Univision Communications is riding a wave of attention thanks to the focus on Latinos in the presidential campaign, but questions about its debt-laden balance sheet may put a damper on its upcoming stock offering.

The private equity firms that won control of the New York-based Spanish-language broadcaster through a leveraged buyout eight years ago may not fully resolve the company's debt problems, even if they do succeed in raising $1 billion from the stock sale. Univision filed for an IPO in July. A date for the offering has yet to be scheduled, but it's expected to happen by year's end. 

"This is why I really don't like these leveraged buyouts," said Francis Gaskins, director of IPOdesktop. "When a company's interest payments exceed operating income, how can they ever make money? The answer is: They can't."

Univision is planning this initial public offering at a time when its revenue is declining. Sales fell to $1.32 billion for the first half of 2015 as compared to $1.45 billion in the same period a year earlier. And while the company reported second-quarter operating income of $225 million for the six-month period, interest expenses stood at $281.2 million, with long-term debt totaling $10.4 billion.

In 2007, Univision was acquired by private-equity firms Madison Dearborn Partners, Providence Equity Partners, TPG and Thomas H. Lee Partners for $13.7 billion, including debt, in a deal that was financed by about $10 billion in borrowed money.

Univision is banking on its  well-known name and large footprint in the media industry, as well as its crucial role in reaching increasingly politically important Hispanic viewers, to generate investor interest in its IPO. Univision anchor Jorge Ramos has emerged as one of the best-known and influential news commentators in the country. Ramos' face-to-face questioning of Republican frontrunner Donald Trump at an August press conference was closely followed by Univision, and other media outlets.

Univision's KMEX-34 in Los Angeles, featuring Ramos, routinely ranks as the country's highest rated early and late local TV newscast, regardless of language, among adults 18 to 49.

As the largest U.S. Spanish-language broadcaster, Univision operates several 24-hour cable networks and 60 local television stations. It plans to trade under the ticker UVN on the New York Stock Exchange. The IPO is aimed in part at reducing company's debt and making it more manageable.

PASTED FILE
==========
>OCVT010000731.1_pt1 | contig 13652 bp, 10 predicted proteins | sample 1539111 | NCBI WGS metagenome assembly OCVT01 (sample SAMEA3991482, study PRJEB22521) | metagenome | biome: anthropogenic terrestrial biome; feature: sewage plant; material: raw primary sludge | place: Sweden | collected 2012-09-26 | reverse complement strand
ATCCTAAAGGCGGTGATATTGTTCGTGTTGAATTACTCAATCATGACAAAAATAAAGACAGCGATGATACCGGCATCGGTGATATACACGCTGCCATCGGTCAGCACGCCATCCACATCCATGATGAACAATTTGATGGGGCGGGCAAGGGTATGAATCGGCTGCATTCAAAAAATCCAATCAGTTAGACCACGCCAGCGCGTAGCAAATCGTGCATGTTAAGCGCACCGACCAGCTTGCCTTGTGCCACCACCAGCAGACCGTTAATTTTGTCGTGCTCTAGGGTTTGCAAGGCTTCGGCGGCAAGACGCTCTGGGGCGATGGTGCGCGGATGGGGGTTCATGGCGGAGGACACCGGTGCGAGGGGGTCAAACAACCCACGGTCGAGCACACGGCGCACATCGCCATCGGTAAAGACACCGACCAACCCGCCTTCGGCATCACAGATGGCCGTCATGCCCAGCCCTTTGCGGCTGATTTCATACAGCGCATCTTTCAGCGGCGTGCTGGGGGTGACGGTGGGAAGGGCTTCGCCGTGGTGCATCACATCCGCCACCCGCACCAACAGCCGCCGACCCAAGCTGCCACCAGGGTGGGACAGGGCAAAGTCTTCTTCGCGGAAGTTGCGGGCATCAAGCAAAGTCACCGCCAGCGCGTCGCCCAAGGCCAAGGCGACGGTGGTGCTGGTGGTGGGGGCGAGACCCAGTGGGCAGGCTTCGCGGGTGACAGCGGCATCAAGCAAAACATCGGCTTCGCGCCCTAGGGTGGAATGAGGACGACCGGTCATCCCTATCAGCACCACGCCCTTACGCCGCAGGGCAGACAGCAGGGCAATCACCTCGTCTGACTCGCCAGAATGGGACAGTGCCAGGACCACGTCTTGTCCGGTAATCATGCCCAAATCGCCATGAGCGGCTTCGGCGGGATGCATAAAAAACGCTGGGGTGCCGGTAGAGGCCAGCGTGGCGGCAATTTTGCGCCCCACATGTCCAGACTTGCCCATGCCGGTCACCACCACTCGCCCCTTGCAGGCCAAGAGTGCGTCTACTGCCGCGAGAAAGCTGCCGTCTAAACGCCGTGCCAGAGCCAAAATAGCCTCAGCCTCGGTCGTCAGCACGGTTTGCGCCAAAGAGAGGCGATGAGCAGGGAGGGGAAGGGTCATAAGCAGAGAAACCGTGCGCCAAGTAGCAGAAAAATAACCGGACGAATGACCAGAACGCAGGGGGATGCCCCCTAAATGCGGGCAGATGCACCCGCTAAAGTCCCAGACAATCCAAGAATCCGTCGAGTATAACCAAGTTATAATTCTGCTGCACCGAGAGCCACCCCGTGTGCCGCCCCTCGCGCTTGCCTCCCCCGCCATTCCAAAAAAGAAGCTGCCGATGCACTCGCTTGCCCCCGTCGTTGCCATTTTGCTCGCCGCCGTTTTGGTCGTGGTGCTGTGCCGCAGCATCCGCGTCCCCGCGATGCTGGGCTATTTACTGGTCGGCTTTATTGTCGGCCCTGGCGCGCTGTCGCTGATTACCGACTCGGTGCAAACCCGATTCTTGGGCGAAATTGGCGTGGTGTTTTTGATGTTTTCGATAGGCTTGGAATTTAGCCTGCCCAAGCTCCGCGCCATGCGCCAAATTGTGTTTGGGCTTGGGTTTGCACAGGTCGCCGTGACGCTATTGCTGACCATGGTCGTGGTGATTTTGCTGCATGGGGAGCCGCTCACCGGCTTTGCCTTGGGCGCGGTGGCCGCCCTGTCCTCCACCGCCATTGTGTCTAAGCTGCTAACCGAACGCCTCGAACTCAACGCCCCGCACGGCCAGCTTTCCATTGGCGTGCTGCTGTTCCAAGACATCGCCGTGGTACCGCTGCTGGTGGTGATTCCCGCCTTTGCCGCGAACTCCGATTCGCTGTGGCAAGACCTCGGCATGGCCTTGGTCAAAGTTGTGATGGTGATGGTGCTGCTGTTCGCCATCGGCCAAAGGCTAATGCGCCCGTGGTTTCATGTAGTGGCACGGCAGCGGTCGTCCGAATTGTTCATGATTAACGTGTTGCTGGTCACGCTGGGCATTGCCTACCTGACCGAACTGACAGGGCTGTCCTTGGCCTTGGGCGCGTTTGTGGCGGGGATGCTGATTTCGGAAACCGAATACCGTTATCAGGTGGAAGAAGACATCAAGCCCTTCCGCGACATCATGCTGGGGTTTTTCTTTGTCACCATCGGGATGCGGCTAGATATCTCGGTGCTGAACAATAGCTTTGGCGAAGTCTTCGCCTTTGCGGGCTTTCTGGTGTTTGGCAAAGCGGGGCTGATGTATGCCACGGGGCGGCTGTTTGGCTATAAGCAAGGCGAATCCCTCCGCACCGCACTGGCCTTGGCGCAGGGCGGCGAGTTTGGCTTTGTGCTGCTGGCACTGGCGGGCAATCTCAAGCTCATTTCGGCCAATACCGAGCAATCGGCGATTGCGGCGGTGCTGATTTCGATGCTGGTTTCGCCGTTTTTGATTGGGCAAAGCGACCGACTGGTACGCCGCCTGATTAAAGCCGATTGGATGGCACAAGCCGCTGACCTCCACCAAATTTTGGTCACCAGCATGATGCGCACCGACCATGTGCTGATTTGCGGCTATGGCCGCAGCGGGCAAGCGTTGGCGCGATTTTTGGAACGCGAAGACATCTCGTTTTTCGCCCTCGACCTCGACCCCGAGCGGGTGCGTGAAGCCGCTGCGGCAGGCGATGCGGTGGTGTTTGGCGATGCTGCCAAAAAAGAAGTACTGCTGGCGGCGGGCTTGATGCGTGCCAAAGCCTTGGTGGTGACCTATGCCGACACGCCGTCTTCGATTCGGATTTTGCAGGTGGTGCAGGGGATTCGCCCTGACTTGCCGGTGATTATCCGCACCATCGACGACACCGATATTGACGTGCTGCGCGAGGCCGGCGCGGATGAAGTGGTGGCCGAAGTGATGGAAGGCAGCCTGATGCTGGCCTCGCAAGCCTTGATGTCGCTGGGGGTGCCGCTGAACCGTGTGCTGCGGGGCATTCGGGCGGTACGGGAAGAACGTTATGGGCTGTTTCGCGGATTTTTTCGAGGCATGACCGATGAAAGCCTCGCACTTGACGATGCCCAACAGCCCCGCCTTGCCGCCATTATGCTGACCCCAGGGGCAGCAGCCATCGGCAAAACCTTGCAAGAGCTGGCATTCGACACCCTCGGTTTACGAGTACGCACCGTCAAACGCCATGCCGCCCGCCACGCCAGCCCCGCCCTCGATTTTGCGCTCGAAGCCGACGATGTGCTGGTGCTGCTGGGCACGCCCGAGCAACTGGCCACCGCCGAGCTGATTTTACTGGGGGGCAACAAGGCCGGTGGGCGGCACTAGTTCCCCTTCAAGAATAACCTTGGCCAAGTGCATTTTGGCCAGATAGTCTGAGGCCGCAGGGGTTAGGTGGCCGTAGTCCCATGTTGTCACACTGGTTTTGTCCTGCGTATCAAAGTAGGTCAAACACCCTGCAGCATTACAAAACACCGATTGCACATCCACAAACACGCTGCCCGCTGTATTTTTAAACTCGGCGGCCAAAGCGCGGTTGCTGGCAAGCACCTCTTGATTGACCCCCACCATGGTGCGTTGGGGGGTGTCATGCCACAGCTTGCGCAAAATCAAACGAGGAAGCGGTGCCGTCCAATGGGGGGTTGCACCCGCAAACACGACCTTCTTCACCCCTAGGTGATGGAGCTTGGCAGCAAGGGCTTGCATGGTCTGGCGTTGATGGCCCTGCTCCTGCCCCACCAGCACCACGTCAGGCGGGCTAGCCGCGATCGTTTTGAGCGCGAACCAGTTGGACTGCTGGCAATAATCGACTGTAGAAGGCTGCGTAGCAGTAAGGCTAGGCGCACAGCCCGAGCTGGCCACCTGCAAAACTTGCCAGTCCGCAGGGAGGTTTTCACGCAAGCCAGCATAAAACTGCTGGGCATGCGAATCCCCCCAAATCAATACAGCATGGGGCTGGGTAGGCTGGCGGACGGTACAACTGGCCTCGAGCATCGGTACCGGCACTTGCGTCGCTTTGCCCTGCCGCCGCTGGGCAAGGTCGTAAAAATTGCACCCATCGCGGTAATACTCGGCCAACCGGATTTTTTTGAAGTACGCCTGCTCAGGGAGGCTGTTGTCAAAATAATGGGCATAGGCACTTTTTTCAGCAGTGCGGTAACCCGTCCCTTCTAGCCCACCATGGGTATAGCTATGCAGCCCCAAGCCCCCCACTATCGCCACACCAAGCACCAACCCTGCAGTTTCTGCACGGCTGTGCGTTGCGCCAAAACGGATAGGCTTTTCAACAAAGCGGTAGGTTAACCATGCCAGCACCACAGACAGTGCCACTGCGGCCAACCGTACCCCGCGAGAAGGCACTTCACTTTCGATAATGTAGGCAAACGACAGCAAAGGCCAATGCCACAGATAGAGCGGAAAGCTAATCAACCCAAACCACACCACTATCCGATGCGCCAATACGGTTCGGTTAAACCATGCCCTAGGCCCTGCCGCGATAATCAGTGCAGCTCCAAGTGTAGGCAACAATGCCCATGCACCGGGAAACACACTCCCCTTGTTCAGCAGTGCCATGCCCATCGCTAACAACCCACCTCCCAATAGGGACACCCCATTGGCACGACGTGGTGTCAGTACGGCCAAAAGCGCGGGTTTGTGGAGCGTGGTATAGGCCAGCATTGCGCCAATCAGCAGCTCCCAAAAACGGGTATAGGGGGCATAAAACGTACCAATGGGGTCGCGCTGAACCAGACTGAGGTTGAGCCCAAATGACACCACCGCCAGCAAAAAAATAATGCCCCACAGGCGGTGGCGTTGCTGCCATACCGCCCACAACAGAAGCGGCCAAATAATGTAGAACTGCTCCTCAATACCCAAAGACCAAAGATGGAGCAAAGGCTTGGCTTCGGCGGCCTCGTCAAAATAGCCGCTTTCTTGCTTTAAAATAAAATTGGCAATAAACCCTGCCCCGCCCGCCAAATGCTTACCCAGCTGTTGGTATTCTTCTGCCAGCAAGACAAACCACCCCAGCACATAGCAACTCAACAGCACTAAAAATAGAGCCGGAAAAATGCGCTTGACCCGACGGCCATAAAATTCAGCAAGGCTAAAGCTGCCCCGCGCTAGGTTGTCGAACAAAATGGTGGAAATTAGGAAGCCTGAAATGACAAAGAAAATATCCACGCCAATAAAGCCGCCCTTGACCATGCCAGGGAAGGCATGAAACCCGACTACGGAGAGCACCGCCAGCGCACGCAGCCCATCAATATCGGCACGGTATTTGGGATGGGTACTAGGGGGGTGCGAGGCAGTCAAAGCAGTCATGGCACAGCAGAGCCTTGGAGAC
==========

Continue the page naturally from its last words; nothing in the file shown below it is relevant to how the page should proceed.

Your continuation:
However, this is a tumultuous time in the IPO market, notes Josef Schuster at Ipox Schuster. He said investors should expect very little momentum at the company's launch. "Don't expect a pop at the opening," he said. Gains, if there are any, will come in the long-term, and Univision won't pay dividends, he said.

To help offset investor concerns about its debt load, the company will have to offer a compelling valuation. Yet Univision is unlikely to receive a valuation at or above two times its 2014 revenue of $2.91 billion, said Schuster, who urged investor caution. Univision declined to comment.

While Univision must grapple with a heavy debt load, it does control some of the most-watched local TV stations in the U.S. It also continues to innovate in a rapidly changing industry, with moves such as its investment in multi-platform media company Fusion, a co-venture between Univision and Disney-ABC (DIS) - Get Report Television Group. Fusion programs are distributed through conventional TV channels and also streamed online to certain cable and satellite subscribers.

Companies coming to market with heavy debt loads are certainly not an anomaly. Albertsons, a Boise, Idaho-based supermarket chain owned by private-equity firm Cerebus Capital Management, recently delayed its planned IPO citing market volatility. Albertsons is reportedly aiming for a pre-Thanksgiving offering date. First Data (FDC) - Get Report , a payment processing company that held the biggest IPO of 2015, also came to market with outsized debt.

For Univision, its stock offering is a bet that the network's high-profile among Latinos and rising importance during this election cycle will help offset misgivings about its heavy debt load. 

This article is commentary by an independent contributor. At the time of publication, the author held no positions in the stocks mentioned.